Photo/IllutrationWhale meat is unloaded from the the Nisshin Maru in Shimonoseki, Yamaguchi Prefecture, on Oct. 5. (Shinjiro Sadamatsu)

SHIMONOSEKI, Yamaguchi Prefecture--Japan’s first commercial whaling season in 31 years ended with 256 whales caught, or 97 percent of the quota, drawing relief in some quarters but unable to erase all doubts about the industry’s future.

When the main whaling ship Nisshin Maru slowly docked at Shimonoseki Port here on Oct. 4, it marked the end of this year’s commercial whaling operations, which had resumed on July 1 following the dispute between Japan and the International Whaling Commission (IWC).

Workers at local restaurants specializing in whale meat dishes and city officials waited near the shore for the return of the ship.

“Before departing the port, I was worried about whether or not there were whales, but now I’m relieved,” said Nisshin Maru captain Koji Eguchi, 57.

Shimonoseki had once been prosperous as a base for ships that hunted whales in the Antarctic Ocean during the Showa Era (1926-1989). Local leaders now plan to revive the city as a “whale town.”

After being briefed by Eguchi about the catch, Shimonoseki Mayor Shintaro Maeda said: “If you come here, you can eat delicious whale meat. That’s what I am aiming for.”

Whaling vessels from other areas with whaling traditions, including Taiji, Wakayama Prefecture, completed their hunts in late September, bringing in 33 whales.

The whale meat will be distributed on the market from November. But demand for whale meat has been declining, and it is unclear if all the meat will be sold.

The Japan Whaling Association estimates that the amount of whale meat caught in commercial whaling will be only 60 percent of the total from “research whaling.”

Under the research whaling program, Japan hunted whales for the purpose of studying the mammals and coming up with conservation methods. However, other countries, including Australia, said the “research” aspect was simply a guise.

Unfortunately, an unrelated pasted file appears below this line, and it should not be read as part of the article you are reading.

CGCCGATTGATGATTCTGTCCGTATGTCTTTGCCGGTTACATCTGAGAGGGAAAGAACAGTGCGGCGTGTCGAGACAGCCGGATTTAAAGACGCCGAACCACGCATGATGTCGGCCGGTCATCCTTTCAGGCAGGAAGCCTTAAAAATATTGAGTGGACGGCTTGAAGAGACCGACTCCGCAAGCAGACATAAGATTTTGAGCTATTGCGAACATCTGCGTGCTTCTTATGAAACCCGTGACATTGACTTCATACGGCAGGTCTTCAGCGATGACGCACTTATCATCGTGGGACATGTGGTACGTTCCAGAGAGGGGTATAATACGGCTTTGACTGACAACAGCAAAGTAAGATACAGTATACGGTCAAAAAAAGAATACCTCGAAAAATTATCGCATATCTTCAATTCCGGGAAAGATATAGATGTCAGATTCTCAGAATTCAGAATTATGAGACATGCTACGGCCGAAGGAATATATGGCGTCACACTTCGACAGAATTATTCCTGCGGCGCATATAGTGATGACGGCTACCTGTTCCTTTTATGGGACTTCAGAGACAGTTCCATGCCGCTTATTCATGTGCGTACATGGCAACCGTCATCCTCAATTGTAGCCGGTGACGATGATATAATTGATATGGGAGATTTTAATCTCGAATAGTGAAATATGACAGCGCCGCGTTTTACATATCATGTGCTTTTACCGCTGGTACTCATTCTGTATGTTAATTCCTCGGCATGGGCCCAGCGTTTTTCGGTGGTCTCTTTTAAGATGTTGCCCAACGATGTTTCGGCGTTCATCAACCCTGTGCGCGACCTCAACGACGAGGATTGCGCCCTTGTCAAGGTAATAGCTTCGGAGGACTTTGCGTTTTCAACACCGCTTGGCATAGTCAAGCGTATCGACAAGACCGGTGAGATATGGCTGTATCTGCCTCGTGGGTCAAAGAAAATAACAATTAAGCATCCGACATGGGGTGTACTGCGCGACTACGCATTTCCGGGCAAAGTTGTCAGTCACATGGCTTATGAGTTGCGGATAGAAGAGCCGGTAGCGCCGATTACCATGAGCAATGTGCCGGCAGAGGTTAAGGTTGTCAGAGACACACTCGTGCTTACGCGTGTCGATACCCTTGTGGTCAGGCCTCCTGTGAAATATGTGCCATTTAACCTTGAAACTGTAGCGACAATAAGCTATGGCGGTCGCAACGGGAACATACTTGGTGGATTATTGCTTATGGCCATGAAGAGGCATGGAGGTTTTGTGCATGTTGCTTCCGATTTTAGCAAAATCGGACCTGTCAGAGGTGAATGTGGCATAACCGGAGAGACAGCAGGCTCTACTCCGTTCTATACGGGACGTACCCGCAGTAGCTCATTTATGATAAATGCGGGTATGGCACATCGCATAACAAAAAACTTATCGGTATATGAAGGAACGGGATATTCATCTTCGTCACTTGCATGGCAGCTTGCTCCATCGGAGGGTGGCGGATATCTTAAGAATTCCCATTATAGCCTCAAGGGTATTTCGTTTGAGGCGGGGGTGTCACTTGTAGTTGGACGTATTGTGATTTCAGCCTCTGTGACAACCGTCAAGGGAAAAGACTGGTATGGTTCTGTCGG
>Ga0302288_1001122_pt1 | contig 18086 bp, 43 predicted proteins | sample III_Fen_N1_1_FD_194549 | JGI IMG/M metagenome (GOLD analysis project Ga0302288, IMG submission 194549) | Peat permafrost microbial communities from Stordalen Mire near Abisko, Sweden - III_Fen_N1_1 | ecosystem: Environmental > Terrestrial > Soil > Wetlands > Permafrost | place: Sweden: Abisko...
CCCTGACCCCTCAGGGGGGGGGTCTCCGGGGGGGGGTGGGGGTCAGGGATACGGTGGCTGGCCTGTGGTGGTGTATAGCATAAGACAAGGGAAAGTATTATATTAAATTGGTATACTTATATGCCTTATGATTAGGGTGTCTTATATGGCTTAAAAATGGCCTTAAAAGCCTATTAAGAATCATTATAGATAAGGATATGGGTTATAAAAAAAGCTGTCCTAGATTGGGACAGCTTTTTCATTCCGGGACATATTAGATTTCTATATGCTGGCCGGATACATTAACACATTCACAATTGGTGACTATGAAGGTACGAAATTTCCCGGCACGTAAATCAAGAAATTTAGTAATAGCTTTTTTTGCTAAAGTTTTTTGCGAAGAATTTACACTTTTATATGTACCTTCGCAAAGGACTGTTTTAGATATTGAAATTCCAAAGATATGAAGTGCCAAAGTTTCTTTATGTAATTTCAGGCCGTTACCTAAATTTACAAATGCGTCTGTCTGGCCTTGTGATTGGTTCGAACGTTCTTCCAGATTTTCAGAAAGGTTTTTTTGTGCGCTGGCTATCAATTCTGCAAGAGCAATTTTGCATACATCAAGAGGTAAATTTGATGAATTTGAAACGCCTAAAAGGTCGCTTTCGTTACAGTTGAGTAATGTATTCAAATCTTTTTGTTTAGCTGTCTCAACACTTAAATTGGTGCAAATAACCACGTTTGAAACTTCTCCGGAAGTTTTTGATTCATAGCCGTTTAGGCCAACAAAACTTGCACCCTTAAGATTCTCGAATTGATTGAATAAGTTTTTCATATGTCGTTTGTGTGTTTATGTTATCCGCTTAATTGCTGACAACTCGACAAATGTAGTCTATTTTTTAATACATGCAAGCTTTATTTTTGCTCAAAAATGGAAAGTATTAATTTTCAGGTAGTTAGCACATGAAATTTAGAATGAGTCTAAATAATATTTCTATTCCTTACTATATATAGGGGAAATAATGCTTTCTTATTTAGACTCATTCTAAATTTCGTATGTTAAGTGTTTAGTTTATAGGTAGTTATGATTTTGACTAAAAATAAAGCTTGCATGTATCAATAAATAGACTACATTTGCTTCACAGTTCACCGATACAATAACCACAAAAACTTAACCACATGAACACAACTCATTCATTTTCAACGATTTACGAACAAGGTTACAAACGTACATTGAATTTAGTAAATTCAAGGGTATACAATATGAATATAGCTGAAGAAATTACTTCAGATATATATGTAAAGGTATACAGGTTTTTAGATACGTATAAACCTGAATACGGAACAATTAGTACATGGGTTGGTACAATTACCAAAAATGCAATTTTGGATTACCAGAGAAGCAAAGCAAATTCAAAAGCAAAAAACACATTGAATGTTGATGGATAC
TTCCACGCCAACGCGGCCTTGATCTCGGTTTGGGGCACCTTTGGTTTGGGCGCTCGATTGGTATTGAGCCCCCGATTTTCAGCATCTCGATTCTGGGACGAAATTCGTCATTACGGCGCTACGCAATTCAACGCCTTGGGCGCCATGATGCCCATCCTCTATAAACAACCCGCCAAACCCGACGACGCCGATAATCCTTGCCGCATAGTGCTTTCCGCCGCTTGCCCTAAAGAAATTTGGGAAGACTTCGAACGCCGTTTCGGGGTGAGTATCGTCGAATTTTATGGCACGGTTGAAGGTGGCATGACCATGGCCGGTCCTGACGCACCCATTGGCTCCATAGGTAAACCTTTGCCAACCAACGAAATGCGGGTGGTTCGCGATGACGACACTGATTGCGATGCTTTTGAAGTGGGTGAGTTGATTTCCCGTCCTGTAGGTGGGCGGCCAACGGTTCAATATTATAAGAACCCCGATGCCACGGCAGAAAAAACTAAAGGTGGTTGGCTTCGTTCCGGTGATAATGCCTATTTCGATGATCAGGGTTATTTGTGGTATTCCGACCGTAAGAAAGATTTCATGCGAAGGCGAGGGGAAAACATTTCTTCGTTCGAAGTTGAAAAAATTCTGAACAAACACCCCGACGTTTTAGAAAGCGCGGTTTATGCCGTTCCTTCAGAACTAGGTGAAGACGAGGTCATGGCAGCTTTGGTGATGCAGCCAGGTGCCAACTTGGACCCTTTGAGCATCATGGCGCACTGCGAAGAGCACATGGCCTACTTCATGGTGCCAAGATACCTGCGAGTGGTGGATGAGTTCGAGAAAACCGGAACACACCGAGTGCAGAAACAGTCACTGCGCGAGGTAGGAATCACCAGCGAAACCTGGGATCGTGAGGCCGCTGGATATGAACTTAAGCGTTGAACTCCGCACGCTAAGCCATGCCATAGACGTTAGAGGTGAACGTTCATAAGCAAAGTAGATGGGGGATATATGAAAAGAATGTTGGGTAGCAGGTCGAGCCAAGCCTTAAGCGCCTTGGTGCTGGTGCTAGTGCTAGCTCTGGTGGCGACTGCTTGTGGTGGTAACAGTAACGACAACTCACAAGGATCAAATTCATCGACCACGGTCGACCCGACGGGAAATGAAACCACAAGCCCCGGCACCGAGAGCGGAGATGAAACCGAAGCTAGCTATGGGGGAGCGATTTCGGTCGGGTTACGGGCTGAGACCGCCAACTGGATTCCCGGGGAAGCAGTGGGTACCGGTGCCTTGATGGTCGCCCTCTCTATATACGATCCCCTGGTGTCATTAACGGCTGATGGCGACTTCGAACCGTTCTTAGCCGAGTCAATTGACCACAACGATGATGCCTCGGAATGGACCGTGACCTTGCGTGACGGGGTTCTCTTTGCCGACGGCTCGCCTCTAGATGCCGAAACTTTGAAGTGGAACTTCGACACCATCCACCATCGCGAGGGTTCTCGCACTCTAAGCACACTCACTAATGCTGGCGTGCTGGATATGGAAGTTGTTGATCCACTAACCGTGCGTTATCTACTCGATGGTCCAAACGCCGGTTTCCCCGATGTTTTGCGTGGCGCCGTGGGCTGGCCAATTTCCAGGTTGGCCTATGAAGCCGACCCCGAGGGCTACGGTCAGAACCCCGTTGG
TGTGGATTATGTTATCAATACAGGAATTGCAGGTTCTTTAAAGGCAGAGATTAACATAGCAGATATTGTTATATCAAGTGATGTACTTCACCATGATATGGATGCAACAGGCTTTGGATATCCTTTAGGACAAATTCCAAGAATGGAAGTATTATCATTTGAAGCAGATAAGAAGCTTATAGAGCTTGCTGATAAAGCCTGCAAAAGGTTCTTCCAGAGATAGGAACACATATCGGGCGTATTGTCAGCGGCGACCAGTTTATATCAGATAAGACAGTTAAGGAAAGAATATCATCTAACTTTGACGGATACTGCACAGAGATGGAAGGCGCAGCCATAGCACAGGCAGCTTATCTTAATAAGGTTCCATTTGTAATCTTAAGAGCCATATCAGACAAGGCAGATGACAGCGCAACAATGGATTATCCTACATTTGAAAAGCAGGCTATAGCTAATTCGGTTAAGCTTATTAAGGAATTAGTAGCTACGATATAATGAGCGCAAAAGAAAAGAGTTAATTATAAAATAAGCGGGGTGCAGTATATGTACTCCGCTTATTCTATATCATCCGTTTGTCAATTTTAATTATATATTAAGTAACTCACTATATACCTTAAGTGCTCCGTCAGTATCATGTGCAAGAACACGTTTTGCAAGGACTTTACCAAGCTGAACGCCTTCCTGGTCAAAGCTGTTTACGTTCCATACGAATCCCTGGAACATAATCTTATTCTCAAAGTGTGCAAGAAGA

In September last year, the general assembly of the IWC rejected Japan’s proposal to resume commercial whaling.

The Abe government decided to withdraw from the IWC, end its research whaling in the Antarctic Ocean and the North Pacific Ocean, and resume commercial whaling within Japan’s exclusive economic zone (EEZ).

The Fisheries Agency calculated the quota for commercial whaling based on what would be a sustainable number, even after 100 years of whaling, to avoid protests from the international community.

This year, Japan came up nine short of the limit for minke whales. But it reached the 25 quota for sei whales, which were not believed to live within Japan’s EEZ.

The quota of 187 Bryde’s whales, whose habitat and migration patterns were previously unknown, was also met.

Around 75 percent of the whale meat that arrived at Shimonoseki Port on Oct. 4 was from Bryde’s whales, which are unpopular among consumers because of the odor.

Minke whales captured in the Antarctic Ocean are considered the best quality. But Japan does not have access to them because it has stopped research whaling.

“I will call for expanding the whaling quotas and the types of whales to the Fisheries Agency,” said Eiji Mori, president of Kyodo Senpaku Co., which operates the Nisshin Maru.

However, such changes would take a long time to implement.

In addition to the reduced amount of whale meat, a decline in whale prices from a lack of demand would further hurt the industry and likely lead the central government to continue providing an annual whaling subsidy of 5.1 billion yen ($48 million) to the industry.

(The article was written by Shinjiro Sadamatsu, Koichi Fujimaki and Hirobumi Ohinata.)